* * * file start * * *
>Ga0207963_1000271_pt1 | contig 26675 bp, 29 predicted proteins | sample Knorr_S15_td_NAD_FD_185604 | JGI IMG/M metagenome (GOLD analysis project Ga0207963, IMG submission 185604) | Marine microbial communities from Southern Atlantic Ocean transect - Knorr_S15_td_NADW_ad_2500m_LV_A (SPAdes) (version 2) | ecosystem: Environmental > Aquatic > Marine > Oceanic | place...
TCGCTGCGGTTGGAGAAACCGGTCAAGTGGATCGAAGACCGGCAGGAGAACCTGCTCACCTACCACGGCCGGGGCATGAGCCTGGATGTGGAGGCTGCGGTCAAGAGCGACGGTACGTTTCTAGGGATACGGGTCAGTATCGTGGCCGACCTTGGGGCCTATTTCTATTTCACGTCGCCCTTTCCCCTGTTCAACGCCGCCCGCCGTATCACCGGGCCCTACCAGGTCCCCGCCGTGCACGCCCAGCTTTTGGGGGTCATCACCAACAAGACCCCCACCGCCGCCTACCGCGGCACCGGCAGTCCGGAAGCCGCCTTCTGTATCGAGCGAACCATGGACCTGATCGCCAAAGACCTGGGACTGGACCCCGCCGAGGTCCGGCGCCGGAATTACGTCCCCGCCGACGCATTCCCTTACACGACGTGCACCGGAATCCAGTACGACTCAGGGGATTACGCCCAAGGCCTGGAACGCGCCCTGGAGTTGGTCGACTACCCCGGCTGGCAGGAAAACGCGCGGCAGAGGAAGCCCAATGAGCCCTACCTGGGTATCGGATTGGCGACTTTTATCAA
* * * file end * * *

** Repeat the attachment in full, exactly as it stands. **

>Ga0207963_1000271_pt1 | contig 26675 bp, 29 predicted proteins | sample Knorr_S15_td_NAD_FD_185604 | JGI IMG/M metagenome (GOLD analysis project Ga0207963, IMG submission 185604) | Marine microbial communities from Southern Atlantic Ocean transect - Knorr_S15_td_NADW_ad_2500m_LV_A (SPAdes) (version 2) | ecosystem: Environmental > Aquatic > Marine > Oceanic | place...
TCGCTGCGGTTGGAGAAACCGGTCAAGTGGATCGAAGACCGGCAGGAGAACCTGCTCACCTACCACGGCCGGGGCATGAGCCTGGATGTGGAGGCTGCGGTCAAGAGCGACGGTACGTTTCTAGGGATACGGGTCAGTATCGTGGCCGACCTTGGGGCCTATTTCTATTTCACGTCGCCCTTTCCCCTGTTCAACGCCGCCCGCCGTATCACCGGGCCCTACCAGGTCCCCGCCGTGCACGCCCAGCTTTTGGGGGTCATCACCAACAAGACCCCCACCGCCGCCTACCGCGGCACCGGCAGTCCGGAAGCCGCCTTCTGTATCGAGCGAACCATGGACCTGATCGCCAAAGACCTGGGACTGGACCCCGCCGAGGTCCGGCGCCGGAATTACGTCCCCGCCGACGCATTCCCTTACACGACGTGCACCGGAATCCAGTACGACTCAGGGGATTACGCCCAAGGCCTGGAACGCGCCCTGGAGTTGGTCGACTACCCCGGCTGGCAGGAAAACGCGCGGCAGAGGAAGCCCAATGAGCCCTACCTGGGTATCGGATTGGCGACTTTTATCAA